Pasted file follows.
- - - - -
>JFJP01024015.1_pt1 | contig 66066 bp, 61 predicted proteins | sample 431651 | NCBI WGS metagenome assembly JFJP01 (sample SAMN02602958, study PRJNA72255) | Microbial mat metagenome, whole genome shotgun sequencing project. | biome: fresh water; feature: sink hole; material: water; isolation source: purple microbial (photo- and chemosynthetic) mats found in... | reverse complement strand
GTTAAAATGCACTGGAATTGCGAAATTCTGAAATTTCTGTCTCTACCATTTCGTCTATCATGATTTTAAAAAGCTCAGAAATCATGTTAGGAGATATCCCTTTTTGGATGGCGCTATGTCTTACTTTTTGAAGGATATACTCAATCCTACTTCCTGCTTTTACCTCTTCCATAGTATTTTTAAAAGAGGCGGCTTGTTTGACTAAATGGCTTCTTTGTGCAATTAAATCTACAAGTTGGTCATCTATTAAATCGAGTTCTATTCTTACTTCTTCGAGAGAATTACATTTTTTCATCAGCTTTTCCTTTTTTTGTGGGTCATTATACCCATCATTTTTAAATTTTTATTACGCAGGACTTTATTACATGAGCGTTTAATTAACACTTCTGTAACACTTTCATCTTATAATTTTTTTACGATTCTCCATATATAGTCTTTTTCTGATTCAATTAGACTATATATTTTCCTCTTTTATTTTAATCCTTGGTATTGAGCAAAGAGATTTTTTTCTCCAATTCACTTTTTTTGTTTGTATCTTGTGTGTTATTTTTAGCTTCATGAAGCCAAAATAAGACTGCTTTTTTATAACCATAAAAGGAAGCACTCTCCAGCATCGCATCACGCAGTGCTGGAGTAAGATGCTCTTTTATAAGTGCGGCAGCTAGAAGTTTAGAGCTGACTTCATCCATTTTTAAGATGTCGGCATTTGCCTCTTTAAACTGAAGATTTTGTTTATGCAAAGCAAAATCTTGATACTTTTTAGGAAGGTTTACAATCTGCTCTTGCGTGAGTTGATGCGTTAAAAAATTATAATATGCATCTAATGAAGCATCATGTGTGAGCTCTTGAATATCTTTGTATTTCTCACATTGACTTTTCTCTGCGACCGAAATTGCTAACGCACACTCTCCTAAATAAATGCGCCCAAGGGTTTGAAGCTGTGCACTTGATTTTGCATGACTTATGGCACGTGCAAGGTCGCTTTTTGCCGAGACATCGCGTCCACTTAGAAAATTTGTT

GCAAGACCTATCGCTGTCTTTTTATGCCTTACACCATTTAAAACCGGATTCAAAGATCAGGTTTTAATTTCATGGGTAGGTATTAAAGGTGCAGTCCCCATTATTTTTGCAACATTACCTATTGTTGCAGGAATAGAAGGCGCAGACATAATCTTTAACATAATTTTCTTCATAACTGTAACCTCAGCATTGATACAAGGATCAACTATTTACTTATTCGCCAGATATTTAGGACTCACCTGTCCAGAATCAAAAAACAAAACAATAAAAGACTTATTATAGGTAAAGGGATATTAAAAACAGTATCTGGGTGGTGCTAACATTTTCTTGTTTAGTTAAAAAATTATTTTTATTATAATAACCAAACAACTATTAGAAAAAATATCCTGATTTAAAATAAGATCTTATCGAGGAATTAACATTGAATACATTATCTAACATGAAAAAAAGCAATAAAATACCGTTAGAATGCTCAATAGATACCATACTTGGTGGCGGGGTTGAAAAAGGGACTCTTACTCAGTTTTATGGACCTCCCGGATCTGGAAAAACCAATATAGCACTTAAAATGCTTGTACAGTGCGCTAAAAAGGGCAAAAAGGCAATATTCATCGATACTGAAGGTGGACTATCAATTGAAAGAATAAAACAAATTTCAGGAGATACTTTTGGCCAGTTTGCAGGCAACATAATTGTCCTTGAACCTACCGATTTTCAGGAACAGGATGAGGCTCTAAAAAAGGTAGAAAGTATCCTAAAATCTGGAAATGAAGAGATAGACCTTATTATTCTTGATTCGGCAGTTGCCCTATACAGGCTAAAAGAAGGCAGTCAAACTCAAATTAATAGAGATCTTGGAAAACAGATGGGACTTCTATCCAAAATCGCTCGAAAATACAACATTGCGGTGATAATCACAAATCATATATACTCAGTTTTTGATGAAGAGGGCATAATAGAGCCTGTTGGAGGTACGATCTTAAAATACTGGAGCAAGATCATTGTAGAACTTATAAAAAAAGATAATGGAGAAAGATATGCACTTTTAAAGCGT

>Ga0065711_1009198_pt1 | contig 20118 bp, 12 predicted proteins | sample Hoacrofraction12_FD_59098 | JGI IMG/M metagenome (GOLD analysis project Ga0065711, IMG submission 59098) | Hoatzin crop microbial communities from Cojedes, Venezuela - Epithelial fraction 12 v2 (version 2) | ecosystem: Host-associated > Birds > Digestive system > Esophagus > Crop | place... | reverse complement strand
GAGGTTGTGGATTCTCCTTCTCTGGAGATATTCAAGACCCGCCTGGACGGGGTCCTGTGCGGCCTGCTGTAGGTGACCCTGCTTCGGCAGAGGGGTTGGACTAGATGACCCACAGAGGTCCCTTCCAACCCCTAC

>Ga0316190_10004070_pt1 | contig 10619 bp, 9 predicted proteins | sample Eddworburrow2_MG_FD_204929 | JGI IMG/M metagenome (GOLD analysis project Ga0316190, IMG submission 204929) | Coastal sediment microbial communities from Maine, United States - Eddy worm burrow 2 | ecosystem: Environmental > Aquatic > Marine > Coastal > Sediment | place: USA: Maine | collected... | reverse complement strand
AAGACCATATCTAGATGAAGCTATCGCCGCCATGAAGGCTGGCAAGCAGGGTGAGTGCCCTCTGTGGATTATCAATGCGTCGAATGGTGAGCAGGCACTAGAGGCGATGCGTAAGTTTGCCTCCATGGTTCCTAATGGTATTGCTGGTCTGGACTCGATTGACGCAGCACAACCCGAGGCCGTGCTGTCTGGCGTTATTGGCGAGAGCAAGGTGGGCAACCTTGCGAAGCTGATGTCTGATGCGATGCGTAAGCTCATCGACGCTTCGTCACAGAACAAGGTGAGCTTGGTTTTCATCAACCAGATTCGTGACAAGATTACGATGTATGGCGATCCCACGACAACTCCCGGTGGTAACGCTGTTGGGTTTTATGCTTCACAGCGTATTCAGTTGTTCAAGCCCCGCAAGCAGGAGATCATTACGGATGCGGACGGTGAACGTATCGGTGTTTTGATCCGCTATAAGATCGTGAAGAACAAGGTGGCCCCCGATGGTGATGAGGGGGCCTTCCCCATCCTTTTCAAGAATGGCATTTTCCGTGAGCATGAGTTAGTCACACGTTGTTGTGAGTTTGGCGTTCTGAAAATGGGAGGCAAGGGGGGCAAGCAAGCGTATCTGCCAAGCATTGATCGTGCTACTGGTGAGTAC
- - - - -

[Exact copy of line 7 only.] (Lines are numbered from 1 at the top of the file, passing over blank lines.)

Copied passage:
AAGACCATATCTAGATGAAGCTATCGCCGCCATGAAGGCTGGCAAGCAGGGTGAGTGCCCTCTGTGGATTATCAATGCGTCGAATGGTGAGCAGGCACTAGAGGCGATGCGTAAGTTTGCCTCCATGGTTCCTAATGGTATTGCTGGTCTGGACTCGATTGACGCAGCACAACCCGAGGCCGTGCTGTCTGGCGTTATTGGCGAGAGCAAGGTGGGCAACCTTGCGAAGCTGATGTCTGATGCGATGCGTAAGCTCATCGACGCTTCGTCACAGAACAAGGTGAGCTTGGTTTTCATCAACCAGATTCGTGACAAGATTACGATGTATGGCGATCCCACGACAACTCCCGGTGGTAACGCTGTTGGGTTTTATGCTTCACAGCGTATTCAGTTGTTCAAGCCCCGCAAGCAGGAGATCATTACGGATGCGGACGGTGAACGTATCGGTGTTTTGATCCGCTATAAGATCGTGAAGAACAAGGTGGCCCCCGATGGTGATGAGGGGGCCTTCCCCATCCTTTTCAAGAATGGCATTTTCCGTGAGCATGAGTTAGTCACACGTTGTTGTGAGTTTGGCGTTCTGAAAATGGGAGGCAAGGGGGGCAAGCAAGCGTATCTGCCAAGCATTGATCGTGCTACTGGTGAGTAC